When you break open the box holding a 1000-piece puzzle, pour out the pieces, and start assembling them, it’s a good idea to look at the picture on the cover of the box. It’s a good idea to look at it often. Without that “big picture” as a guide, it’s hard to know what to do with the individual pieces.
In some ways, running a business, a city, or any organization is like making a puzzle. Instead of a photo on the box, the organization must have a strategic plan that sets out its goals and a strategy for achieving them.
The organization’s strategic plan should be consulted often. Nearly every decision an organization makes, should be made in a way that helps advance the objectives set out in that strategic plan. Unless the members of the organization are constantly looking at that big picture—the photo on the front of the puzzle box—any advance towards the objectives of the organization will be coincidental, not purposeful.
Lowell has a strategic plan. It’s called Sustainable Lowell 2025. Here’s what the city’s website says about it:
A Vision for Lowell’s Future: Sustainable Lowell 2025 is the result of an extensive planning process that took place between 2011-2013, with substantial public participation, data collection and analysis. Adopted by the Lowell Planning Board and endorsed by the City Council in March of 2013, it serves as the City’s Comprehensive Master and Sustainability Plan, and provides a shared vision for the on-going development and revitalization of the City, with particular emphasis placed on economic, social and environmental sustainability.
A lot of work went in to Sustainable Lowell 2025. It is a long document that sets out the city’s collective goals in nine chapters:
- Sustainable neighborhoods;
- Housing choice;
- Mobility & access;
- Vibrant & unique urban hub;
- Healthy & sustainable local economy;
- Environmental resilience;
- Effective operations, infrastructure & technology;
- Sustained public engagement.”
Each of those chapters gives a succinct mission statement followed by a dozen or more objectives that will help accomplish the mission. Each objective is followed by a list of specific tasks that will help accomplish that objective.
To illustrate how it all works, here is the mission statement for the Vibrant & Unique Urban Hub chapter:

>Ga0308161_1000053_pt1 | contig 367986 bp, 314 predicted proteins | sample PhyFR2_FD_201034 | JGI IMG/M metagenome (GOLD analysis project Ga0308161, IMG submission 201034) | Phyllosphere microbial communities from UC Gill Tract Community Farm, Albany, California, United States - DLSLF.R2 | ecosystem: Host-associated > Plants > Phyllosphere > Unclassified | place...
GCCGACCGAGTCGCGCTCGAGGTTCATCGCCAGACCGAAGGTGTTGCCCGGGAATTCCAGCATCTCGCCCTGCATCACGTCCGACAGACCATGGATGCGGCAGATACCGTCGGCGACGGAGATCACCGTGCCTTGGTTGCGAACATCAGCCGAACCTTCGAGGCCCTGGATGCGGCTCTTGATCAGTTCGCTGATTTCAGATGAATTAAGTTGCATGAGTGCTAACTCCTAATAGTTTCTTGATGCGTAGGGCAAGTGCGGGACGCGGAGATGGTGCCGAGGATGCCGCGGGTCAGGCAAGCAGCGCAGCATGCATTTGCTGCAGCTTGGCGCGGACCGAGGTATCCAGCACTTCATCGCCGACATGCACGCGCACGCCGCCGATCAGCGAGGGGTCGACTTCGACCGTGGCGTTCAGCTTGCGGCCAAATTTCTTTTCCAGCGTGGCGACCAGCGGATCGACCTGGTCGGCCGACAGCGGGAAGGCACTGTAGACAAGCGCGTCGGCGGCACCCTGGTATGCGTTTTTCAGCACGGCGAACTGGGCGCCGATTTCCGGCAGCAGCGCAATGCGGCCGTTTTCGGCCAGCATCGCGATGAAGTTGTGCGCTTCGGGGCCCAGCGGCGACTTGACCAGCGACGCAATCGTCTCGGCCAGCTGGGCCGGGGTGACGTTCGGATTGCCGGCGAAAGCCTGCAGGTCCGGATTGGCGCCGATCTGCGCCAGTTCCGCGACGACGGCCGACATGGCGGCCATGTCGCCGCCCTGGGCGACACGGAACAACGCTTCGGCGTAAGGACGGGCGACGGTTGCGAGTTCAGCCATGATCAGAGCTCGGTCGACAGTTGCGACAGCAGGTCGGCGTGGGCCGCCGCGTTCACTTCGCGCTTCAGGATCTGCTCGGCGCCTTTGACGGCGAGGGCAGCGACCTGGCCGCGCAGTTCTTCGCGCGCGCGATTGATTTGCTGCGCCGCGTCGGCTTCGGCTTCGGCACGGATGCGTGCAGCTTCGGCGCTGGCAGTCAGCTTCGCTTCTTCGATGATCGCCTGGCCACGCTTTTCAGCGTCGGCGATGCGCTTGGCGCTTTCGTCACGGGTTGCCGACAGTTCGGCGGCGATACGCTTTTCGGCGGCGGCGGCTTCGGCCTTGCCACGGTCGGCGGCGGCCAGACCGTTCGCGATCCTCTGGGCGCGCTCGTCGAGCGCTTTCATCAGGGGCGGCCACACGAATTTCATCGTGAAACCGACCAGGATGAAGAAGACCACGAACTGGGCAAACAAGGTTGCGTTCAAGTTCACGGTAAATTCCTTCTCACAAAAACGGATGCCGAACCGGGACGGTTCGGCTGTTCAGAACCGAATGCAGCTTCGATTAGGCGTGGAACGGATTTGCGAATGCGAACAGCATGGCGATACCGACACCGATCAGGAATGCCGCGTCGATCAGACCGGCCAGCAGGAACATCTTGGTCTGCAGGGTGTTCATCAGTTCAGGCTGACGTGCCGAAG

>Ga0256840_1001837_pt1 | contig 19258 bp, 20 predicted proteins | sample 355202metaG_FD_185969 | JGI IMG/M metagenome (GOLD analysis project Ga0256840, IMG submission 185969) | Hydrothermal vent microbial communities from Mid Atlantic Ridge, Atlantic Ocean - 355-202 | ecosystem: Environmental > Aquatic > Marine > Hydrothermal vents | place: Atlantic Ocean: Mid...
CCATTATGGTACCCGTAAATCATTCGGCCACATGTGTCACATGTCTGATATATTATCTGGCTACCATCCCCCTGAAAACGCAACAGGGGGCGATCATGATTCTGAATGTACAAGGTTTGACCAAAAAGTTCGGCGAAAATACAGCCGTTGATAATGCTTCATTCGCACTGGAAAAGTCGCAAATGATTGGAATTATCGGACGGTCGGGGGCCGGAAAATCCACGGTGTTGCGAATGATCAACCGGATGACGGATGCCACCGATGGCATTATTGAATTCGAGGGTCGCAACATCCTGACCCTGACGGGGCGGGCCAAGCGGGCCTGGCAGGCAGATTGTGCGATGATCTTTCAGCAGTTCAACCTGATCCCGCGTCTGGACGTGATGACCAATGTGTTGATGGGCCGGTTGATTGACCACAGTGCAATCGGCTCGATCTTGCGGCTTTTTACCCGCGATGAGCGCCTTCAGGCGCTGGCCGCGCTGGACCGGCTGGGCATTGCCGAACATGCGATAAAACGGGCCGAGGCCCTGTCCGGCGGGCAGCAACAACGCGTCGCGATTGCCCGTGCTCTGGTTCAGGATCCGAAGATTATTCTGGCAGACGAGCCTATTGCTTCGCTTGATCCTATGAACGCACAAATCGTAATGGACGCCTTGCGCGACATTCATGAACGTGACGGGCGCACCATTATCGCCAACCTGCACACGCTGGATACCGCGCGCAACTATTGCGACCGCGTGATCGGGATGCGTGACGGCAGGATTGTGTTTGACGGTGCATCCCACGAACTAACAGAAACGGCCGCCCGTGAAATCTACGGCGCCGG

Lowell will serve as a vibrant urban center that leverages its history, creativity, diversity, and physical environment to provide residents, businesses, visitors, shoppers, and potential investors with a unique, high-quality experience. Through this approach of creative place-making, Lowell will continue offering rich social, cultural and entertainment opportunities to existing residents while attracting newcomers to the city whose innovation and entrepreneurship can further strengthen the local economy.
That chapter then lists 14 objectives. One of them, number 5, is “Promote waterfront access and development downtown.” Following that are six tasks that will help attain that objective. Those six tasks are:
- Conduct a comprehensive survey of waterfront property, evaluating assets, opportunities, and potential impediments to redevelopment, recognizing that appropriate development at certain waterfront sites can effectively create waterway stewardship and improve their visibility within the city.
- Establish and promote a regulatory framework that encourages outdoor cafes and retail entrances along riverfront and canalside walkways, where appropriate.
- Enhance visibility of waterways from neighboring streets and squares.
- Promote events and displays that celebrate the City’s waterways, such as sprays, lighting, and environmental art.
- Support the extension of the Riverwalk and plan for future connections to the Concord River Greenway and other trail networks.
- Emphasize the importance of good stormwater management practices in preserving and enhancing the city’s waterways.
That’s how our Master Plan is organized. It is intended to cover everything done by the government of the city of Lowell. Its creation took thousands of hours of effort from city employees, but also from hundreds of residents who participated in the inclusive plan-creation process. The resulting Master Plan, which was unanimously adopted by the city council without debate or controversy, was intended to guide city government to the year 2025.
Yet here we are, more than three years after the plan was adopted, and I cannot recall a single instance of it being mentioned at a city council meeting. I won’t speculate why that is so, but whatever the reason, it is unfortunate. The strategic plan reflects a shared vision for the city, and should guide the decision-making process in every case. When an issue comes before the city council, someone should ask “how does this fit into the city’s Master Plan?”
Much of what has happened since this plan was adopted is consistent with its stated objectives. A great example is the colored lights on the Merrimack Canal during Winterfest and on Swamp Locks for the September First Thursday celebration. One of the recommended tasks (cited above) of the Master Plan is “Promote events and displays that celebrate the City’s waterways, such as sprays, lighting, and environmental art.” The two canal-lighting events are exactly what was contemplated by the Master Plan. I suspect that if we went page-by-page through the Master Plan, we would find many other examples of congruence. But without any reference to the plan, compliance is just a happy accident and other projects are just as likely to go off the Mater Plan rails.